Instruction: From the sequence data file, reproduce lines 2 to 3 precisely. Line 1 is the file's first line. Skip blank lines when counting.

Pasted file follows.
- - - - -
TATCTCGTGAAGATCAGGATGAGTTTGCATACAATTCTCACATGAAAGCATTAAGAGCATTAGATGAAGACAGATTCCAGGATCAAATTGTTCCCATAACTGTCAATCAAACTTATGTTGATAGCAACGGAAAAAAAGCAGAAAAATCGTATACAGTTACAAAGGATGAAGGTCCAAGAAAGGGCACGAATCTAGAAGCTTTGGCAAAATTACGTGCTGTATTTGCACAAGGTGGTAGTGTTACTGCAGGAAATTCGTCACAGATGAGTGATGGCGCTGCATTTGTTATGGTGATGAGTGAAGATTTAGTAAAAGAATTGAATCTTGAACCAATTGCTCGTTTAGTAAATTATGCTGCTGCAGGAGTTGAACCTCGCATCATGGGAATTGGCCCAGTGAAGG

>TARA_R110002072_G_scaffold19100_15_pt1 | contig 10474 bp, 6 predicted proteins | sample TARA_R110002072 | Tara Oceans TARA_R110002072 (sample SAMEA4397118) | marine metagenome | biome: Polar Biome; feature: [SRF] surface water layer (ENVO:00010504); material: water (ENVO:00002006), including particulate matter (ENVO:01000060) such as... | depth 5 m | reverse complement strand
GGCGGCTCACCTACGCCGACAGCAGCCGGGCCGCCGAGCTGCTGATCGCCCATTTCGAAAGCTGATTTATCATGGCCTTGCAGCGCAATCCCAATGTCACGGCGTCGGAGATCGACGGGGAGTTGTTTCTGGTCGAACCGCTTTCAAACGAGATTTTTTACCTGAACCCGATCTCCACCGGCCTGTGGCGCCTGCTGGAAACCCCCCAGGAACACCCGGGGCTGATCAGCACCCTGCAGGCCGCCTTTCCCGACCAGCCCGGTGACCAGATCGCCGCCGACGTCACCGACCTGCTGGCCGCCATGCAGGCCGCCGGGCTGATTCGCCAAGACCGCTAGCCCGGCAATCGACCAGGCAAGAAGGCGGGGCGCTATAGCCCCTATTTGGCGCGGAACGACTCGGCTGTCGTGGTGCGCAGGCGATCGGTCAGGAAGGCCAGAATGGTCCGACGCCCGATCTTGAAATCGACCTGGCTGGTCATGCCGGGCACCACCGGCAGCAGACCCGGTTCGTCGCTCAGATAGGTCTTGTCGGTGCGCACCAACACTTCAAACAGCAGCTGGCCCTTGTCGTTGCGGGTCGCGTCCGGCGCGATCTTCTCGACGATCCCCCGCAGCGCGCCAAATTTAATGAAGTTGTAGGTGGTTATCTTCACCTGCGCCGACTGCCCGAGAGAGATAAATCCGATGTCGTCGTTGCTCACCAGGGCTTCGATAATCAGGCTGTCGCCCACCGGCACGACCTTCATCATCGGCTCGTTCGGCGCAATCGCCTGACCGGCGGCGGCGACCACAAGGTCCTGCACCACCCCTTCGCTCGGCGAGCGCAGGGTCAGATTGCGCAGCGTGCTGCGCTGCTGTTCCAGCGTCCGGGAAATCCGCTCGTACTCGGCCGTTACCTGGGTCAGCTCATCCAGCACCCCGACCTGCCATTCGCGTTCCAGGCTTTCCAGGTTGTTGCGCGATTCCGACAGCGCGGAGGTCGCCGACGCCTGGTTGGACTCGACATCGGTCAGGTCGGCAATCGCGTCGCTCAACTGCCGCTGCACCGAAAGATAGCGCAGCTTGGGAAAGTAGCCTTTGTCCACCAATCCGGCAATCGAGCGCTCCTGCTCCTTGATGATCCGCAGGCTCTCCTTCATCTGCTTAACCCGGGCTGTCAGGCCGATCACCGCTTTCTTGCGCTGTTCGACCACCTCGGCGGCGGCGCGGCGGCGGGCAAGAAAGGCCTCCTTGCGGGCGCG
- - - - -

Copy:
>TARA_R110002072_G_scaffold19100_15_pt1 | contig 10474 bp, 6 predicted proteins | sample TARA_R110002072 | Tara Oceans TARA_R110002072 (sample SAMEA4397118) | marine metagenome | biome: Polar Biome; feature: [SRF] surface water layer (ENVO:00010504); material: water (ENVO:00002006), including particulate matter (ENVO:01000060) such as... | depth 5 m | reverse complement strand
GGCGGCTCACCTACGCCGACAGCAGCCGGGCCGCCGAGCTGCTGATCGCCCATTTCGAAAGCTGATTTATCATGGCCTTGCAGCGCAATCCCAATGTCACGGCGTCGGAGATCGACGGGGAGTTGTTTCTGGTCGAACCGCTTTCAAACGAGATTTTTTACCTGAACCCGATCTCCACCGGCCTGTGGCGCCTGCTGGAAACCCCCCAGGAACACCCGGGGCTGATCAGCACCCTGCAGGCCGCCTTTCCCGACCAGCCCGGTGACCAGATCGCCGCCGACGTCACCGACCTGCTGGCCGCCATGCAGGCCGCCGGGCTGATTCGCCAAGACCGCTAGCCCGGCAATCGACCAGGCAAGAAGGCGGGGCGCTATAGCCCCTATTTGGCGCGGAACGACTCGGCTGTCGTGGTGCGCAGGCGATCGGTCAGGAAGGCCAGAATGGTCCGACGCCCGATCTTGAAATCGACCTGGCTGGTCATGCCGGGCACCACCGGCAGCAGACCCGGTTCGTCGCTCAGATAGGTCTTGTCGGTGCGCACCAACACTTCAAACAGCAGCTGGCCCTTGTCGTTGCGGGTCGCGTCCGGCGCGATCTTCTCGACGATCCCCCGCAGCGCGCCAAATTTAATGAAGTTGTAGGTGGTTATCTTCACCTGCGCCGACTGCCCGAGAGAGATAAATCCGATGTCGTCGTTGCTCACCAGGGCTTCGATAATCAGGCTGTCGCCCACCGGCACGACCTTCATCATCGGCTCGTTCGGCGCAATCGCCTGACCGGCGGCGGCGACCACAAGGTCCTGCACCACCCCTTCGCTCGGCGAGCGCAGGGTCAGATTGCGCAGCGTGCTGCGCTGCTGTTCCAGCGTCCGGGAAATCCGCTCGTACTCGGCCGTTACCTGGGTCAGCTCATCCAGCACCCCGACCTGCCATTCGCGTTCCAGGCTTTCCAGGTTGTTGCGCGATTCCGACAGCGCGGAGGTCGCCGACGCCTGGTTGGACTCGACATCGGTCAGGTCGGCAATCGCGTCGCTCAACTGCCGCTGCACCGAAAGATAGCGCAGCTTGGGAAAGTAGCCTTTGTCCACCAATCCGGCAATCGAGCGCTCCTGCTCCTTGATGATCCGCAGGCTCTCCTTCATCTGCTTAACCCGGGCTGTCAGGCCGATCACCGCTTTCTTGCGCTGTTCGACCACCTCGGCGGCGGCGCGGCGGCGGGCAAGAAAGGCCTCCTTGCGGGCGCG